Mayor Mansfield's action in banning the "Children's Hour" would be laughable if it were not so astoundingly narrow-minded and tyrannical. Mayor Mansfield posing as a dramatic critic, of course, cuts an absurd figure. But when censorship of a play like the "Children's Hour" is the result, amusement gives place to disgust. Possibly the Mayor, being an elected official, has vaguely heard of something called democracy, and its implication of free choice, particularly in intellectual matters. Seemingly, however, the idea would be strikingly novel to him.
There might be some justification for the Mayor's attitude if the play were sensational. It is not that; it is a serious, reserved, and distinguished treatment of the lives of two teachers ruined by a malicious public opinion--the kind of public opinion, gossipy in character, that any mayor might be expected to aid in exposing.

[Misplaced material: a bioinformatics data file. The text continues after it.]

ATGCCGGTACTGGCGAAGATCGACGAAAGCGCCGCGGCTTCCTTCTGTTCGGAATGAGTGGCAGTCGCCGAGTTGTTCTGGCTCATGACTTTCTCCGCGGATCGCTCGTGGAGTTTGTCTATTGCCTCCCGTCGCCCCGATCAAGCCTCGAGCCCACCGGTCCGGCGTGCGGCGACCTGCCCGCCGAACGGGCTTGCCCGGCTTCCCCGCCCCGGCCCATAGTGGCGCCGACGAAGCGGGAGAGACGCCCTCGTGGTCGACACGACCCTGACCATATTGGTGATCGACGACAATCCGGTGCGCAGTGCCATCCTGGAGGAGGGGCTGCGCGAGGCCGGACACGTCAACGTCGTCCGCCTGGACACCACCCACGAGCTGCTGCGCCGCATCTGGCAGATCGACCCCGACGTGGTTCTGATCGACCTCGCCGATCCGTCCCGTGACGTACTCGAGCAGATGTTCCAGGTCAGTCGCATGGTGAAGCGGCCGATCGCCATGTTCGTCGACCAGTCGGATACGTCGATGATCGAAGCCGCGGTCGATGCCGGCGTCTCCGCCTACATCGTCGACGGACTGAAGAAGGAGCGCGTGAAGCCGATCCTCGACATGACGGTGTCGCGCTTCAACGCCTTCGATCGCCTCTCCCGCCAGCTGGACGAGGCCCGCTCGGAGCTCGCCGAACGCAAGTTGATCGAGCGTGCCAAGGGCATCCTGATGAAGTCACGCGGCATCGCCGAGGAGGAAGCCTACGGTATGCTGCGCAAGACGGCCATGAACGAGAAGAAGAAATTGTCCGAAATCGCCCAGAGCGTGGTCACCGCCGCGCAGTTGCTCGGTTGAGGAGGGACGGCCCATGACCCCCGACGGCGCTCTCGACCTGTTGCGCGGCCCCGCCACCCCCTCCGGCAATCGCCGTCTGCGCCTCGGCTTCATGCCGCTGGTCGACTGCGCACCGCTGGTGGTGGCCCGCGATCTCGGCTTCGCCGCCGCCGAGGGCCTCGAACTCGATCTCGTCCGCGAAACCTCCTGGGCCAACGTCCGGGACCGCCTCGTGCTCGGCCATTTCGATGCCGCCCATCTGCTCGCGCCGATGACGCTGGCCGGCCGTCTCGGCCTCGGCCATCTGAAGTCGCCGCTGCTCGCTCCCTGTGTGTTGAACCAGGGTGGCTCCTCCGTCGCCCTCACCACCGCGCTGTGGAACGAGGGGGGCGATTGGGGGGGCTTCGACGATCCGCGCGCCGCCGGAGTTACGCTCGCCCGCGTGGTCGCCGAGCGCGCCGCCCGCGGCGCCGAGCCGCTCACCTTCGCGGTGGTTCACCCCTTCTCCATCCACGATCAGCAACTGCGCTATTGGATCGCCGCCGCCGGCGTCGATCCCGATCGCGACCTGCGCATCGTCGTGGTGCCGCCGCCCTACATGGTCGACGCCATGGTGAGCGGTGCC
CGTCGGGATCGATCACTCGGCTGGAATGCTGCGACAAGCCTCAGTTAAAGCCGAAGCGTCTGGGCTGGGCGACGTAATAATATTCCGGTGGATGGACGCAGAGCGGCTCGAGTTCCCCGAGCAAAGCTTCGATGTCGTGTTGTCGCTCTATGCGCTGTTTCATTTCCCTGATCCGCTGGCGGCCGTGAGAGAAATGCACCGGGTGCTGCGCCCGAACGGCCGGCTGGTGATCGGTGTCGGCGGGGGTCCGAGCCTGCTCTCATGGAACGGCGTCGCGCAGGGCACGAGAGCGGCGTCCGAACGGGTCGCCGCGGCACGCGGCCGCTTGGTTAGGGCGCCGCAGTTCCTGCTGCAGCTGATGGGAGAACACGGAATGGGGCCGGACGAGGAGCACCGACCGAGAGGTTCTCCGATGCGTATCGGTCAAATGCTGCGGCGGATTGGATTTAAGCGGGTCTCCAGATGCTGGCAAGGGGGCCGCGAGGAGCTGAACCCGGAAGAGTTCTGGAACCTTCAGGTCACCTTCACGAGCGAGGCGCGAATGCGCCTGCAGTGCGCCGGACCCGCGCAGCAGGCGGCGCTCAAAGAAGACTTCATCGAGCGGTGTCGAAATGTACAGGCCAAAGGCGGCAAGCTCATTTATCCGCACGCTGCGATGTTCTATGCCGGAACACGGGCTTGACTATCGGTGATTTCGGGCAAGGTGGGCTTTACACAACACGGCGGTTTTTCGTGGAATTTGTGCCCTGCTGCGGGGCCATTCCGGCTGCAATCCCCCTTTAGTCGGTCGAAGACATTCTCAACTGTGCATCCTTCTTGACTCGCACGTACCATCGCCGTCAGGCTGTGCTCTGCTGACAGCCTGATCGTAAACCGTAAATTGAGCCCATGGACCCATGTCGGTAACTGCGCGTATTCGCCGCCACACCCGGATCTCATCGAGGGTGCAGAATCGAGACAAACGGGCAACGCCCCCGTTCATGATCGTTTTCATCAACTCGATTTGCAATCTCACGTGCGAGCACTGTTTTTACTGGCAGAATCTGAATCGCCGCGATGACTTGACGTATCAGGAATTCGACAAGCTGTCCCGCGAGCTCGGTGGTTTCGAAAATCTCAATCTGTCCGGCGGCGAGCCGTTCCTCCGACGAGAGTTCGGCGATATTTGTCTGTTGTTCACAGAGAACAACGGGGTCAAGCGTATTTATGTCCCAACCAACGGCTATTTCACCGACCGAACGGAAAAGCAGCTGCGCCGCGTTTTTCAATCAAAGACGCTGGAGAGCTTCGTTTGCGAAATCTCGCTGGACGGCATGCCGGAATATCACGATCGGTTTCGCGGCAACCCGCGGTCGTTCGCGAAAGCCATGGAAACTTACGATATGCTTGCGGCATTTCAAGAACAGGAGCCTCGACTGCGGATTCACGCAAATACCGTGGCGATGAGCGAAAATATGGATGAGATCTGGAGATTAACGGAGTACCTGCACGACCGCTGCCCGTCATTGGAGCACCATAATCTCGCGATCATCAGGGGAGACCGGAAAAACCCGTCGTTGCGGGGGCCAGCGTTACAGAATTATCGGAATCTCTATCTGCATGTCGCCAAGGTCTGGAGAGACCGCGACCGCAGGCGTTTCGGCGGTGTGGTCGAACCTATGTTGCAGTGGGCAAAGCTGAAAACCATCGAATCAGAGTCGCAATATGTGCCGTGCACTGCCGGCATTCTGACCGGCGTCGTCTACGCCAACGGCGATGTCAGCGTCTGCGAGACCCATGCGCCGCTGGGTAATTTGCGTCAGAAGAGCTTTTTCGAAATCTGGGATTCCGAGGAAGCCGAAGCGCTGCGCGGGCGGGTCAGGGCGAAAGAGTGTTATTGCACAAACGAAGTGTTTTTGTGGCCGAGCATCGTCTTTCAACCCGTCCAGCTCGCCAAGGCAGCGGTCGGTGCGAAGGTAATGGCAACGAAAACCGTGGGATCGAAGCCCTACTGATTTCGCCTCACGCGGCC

But no, Boston must continue to be an intellectual waste, barren of the best dramatic productions of recent years. "The Children's Hour", which was seriously considered for last year's Pulitzer Prize and which, in the opinion of many, remains the ranking drama of last year, only needed one further accolade--a Boston ban. We can only hope that some reburb, whose authorities do not regard intellectual freedom as a curse, will receive the step-child graciously, as it deserves. Meanwhile Boston can find its pleasure elsewhere, in flourishing burlesque houses, in cheap movies, in dismal "dives".